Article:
88 Percent Of High School Students Have Access To Sugary Drinks
Feeling thirsty between math and history classes? If you’re a student in an American high school, the chances are you’ll be able to slake that thirst with a big gulp of sports drink.
Soda is less accessible at American middle and high schools than it was four years ago, but those preteens and teens still have easy access to other sweetened beverages, including sports and fruit drinks, according to a study published in the August issue of the Archives of Pediatrics and Adolescent Medicine.
Earlier this year the Obama administration introduced new federal guidelines for school meals, and followed that up with an announcement that they were contemplating new rules for vending machines on school properties. These proposed regulations, however, appear to have stalled.
The good news is that nationwide, one in four public high school students had access to regular soda in school during the 2010-11 school year; a decrease from four years earlier when more than half of high school students could buy soda in school.
In middle schools, 27 percent of students could buy regular soda on campus in the 2006-07 school year, compared with 13 percent four years later.
The bad news is that even though it’s not so easy to buy soda, 63 percent of middle school and 88 percent of high school students could buy sugary drinks including sports and fruit drinks from vending machines, a la carte lines in the cafeteria, school stores, and snack bars.
From Education Week:
“Our study shows that although schools are making progress, far too many students still are surrounded by a variety of unhealthy beverages at school,” said Yvonne Terry-McElrath, a researcher from the University of Michigan and the study’s lead author. “We also know that the problem gets worse as students get older.” She is a co-investigator with Bridging the Gap, a research program of the Princeton, N.J.,-based Robert Wood Johnson Foundation, which funded the study.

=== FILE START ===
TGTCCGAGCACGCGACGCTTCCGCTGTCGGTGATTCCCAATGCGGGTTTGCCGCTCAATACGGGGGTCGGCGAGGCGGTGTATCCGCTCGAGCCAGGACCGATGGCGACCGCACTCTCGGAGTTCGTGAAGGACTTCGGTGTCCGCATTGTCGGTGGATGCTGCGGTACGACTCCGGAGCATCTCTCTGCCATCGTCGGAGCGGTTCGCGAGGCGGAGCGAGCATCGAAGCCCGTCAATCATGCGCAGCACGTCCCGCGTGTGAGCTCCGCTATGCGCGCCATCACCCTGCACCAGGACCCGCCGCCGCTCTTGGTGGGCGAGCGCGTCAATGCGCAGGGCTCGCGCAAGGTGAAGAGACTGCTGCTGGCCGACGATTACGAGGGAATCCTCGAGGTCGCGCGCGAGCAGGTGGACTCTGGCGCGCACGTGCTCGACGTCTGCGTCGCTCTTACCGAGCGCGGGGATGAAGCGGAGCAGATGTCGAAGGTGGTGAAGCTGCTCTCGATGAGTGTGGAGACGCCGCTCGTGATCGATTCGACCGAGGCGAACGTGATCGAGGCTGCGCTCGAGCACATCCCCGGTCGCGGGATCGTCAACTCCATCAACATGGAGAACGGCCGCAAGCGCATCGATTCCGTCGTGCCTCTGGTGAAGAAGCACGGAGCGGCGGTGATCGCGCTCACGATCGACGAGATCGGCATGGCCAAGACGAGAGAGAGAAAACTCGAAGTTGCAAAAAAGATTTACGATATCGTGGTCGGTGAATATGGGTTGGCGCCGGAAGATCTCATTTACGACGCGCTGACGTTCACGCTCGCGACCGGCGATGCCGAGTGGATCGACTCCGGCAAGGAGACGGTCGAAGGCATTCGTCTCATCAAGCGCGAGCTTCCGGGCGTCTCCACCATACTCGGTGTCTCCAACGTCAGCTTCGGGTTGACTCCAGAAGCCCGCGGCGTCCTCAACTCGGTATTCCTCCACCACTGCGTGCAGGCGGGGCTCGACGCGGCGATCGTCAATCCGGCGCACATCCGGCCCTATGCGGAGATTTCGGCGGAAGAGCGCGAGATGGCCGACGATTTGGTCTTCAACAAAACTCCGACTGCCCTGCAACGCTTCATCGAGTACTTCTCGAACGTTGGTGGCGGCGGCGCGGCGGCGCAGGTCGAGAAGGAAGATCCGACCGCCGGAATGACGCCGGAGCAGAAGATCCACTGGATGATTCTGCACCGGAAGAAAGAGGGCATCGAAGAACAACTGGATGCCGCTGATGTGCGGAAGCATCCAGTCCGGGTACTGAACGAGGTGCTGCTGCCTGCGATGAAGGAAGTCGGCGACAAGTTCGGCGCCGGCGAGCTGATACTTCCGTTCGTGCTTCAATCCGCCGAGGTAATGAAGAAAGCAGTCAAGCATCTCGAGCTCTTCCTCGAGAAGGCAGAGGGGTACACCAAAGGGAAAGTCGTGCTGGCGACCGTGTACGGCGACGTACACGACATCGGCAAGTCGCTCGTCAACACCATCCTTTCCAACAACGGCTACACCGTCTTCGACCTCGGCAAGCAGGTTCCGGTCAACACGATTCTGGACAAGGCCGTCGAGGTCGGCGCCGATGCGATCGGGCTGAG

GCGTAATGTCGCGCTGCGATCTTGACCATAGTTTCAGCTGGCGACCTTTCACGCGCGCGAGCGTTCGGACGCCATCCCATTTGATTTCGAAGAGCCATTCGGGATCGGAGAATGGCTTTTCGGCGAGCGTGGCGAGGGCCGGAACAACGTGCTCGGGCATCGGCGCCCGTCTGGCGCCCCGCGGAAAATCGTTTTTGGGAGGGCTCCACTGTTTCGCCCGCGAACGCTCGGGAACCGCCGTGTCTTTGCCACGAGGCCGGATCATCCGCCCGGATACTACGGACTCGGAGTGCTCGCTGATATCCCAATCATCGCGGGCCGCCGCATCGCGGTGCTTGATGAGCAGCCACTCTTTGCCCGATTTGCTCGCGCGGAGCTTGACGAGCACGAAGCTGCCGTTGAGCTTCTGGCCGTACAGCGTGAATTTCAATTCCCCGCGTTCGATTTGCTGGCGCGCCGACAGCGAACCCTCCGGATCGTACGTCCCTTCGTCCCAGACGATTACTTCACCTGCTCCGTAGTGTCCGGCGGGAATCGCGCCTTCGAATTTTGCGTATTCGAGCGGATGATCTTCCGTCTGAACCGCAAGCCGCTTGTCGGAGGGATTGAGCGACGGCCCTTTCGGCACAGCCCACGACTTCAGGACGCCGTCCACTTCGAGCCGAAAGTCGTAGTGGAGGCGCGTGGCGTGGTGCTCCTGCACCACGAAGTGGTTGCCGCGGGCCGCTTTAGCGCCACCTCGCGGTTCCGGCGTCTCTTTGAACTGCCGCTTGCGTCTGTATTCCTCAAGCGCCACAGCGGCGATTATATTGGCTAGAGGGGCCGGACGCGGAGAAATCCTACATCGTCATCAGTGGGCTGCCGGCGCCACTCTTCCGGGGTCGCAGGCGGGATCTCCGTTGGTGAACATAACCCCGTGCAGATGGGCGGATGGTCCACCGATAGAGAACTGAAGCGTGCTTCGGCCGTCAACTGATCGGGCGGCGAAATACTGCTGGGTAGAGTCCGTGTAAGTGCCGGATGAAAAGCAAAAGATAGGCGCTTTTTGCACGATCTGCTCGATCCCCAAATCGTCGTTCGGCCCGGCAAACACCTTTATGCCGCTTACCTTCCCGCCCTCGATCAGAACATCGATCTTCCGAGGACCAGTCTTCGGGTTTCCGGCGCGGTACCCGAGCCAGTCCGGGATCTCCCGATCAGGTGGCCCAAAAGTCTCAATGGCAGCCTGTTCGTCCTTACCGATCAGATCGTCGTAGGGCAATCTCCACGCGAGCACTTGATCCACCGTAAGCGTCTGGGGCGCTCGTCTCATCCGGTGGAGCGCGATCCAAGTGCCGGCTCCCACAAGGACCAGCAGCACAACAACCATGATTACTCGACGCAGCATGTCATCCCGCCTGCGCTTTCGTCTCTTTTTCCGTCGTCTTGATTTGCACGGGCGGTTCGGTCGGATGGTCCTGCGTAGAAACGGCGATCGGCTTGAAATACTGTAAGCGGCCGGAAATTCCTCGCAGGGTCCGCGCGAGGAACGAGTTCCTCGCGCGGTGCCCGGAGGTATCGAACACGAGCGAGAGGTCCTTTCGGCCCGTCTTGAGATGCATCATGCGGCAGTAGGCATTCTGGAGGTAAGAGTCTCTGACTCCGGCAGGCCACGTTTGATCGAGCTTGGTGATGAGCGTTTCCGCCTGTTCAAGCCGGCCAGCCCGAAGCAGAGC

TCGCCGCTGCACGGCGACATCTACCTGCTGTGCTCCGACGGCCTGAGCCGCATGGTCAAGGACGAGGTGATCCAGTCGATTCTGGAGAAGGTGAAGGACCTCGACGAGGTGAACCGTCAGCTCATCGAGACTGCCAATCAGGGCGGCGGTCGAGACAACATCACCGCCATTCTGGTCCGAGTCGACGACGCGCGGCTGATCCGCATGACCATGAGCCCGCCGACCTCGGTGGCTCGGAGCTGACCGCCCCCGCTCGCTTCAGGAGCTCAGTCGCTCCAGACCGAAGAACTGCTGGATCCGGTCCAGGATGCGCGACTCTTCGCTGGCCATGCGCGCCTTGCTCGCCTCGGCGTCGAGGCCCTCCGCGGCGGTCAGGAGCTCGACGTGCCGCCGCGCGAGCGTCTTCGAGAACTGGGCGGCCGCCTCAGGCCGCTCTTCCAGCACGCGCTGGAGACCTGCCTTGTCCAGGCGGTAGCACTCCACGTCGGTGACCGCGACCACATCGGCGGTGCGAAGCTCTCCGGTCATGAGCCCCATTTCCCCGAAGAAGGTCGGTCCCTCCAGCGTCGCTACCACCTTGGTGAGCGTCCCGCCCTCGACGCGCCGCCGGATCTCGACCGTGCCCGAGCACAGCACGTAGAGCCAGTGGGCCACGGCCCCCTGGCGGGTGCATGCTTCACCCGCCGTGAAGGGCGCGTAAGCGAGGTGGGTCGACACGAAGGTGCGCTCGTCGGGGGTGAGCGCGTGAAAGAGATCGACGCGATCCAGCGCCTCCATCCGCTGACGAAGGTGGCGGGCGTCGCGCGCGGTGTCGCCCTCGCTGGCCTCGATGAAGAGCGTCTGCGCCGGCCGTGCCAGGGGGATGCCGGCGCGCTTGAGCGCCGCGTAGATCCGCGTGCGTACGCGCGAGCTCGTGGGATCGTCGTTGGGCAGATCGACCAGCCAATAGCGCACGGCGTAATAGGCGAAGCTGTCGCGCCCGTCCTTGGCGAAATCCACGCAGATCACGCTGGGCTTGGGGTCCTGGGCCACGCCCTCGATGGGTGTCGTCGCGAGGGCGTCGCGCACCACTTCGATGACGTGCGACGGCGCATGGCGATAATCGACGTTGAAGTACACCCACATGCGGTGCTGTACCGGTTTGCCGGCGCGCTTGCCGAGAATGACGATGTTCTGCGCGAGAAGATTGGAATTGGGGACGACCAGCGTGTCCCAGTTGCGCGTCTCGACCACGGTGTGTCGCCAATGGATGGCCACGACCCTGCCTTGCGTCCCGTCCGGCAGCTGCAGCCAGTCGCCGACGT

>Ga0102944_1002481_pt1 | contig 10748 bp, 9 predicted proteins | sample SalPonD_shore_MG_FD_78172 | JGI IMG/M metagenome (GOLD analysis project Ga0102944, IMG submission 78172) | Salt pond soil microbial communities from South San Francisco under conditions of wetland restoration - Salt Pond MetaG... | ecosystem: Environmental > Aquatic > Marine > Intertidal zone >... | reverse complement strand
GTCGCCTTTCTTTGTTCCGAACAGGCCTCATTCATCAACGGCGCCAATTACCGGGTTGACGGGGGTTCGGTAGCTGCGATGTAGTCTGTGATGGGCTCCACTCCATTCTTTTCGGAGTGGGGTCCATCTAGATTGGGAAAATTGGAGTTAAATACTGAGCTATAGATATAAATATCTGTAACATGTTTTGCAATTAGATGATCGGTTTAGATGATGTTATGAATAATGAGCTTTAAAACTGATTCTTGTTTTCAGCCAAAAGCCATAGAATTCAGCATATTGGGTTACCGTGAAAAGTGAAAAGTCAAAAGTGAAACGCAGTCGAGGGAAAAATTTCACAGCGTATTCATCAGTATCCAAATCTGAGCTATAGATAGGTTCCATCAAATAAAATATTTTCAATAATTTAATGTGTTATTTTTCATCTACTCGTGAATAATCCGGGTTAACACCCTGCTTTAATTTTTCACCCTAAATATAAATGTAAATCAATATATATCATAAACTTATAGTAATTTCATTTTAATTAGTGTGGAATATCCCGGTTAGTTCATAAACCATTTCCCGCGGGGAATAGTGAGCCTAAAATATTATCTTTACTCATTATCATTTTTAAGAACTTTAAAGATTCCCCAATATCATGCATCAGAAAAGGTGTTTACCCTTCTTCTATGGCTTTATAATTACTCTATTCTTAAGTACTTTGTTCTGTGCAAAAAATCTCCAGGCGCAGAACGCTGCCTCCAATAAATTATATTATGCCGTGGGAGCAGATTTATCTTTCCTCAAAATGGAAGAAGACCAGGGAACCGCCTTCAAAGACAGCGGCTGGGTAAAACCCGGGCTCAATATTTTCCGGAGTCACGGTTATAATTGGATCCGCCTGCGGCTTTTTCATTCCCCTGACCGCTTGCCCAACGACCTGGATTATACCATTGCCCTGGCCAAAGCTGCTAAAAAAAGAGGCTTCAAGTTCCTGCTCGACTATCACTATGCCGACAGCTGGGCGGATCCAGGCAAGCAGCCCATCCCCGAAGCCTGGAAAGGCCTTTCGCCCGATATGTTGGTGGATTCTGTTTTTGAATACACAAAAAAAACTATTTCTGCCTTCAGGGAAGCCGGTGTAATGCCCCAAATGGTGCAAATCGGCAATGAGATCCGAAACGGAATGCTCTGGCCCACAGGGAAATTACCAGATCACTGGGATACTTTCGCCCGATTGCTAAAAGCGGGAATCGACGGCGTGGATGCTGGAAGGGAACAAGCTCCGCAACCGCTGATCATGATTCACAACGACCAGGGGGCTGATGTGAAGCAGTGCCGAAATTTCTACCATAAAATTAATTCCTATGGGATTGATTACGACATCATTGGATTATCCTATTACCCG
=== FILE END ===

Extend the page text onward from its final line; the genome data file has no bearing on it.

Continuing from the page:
The U.S. Department of Agriculture (USDA) is authorized by the 2010 Healthy, Hunger-Free Kids Act to regulate what is sold in school vending machines and other places in school outside the cafeteria.
Last May, New York City Mayor Michael Bloomberg caused a stir by proposing a ban on the sale of large-sized sodas or sugary drinks ó the first in the nation ó at restaurants, movie theaters and food carts, in an effort to combat obesity. Now two California cities, Richmond and El Monte will be asking voters in November to raise the tax on sugar-sweetened drinks.
Some call this government intrusion, while others consider it necessary in the face of our growing obesity problem.
But our public school system has a duty to provide students with healthy food and drink.
Nutritionists say that school vending machines stocked with potato chips, cookies and sugary drinks contribute to childhood obesity, which has more than tripled in the past 30 years. The Centers for Disease Control and Prevention estimate that about one in every five children is obese.
Research also shows that sports drinks, which can contain large amounts of added sugar and salt, should only be consumed by serious athletes engaging in vigorous physical activity.
It’s time for the USDA to get regulations for vending machines in place to help ensure that all students across all grades have healthy choices at school.
Or how about just sticking with water?
Photo Credit: gregkamprath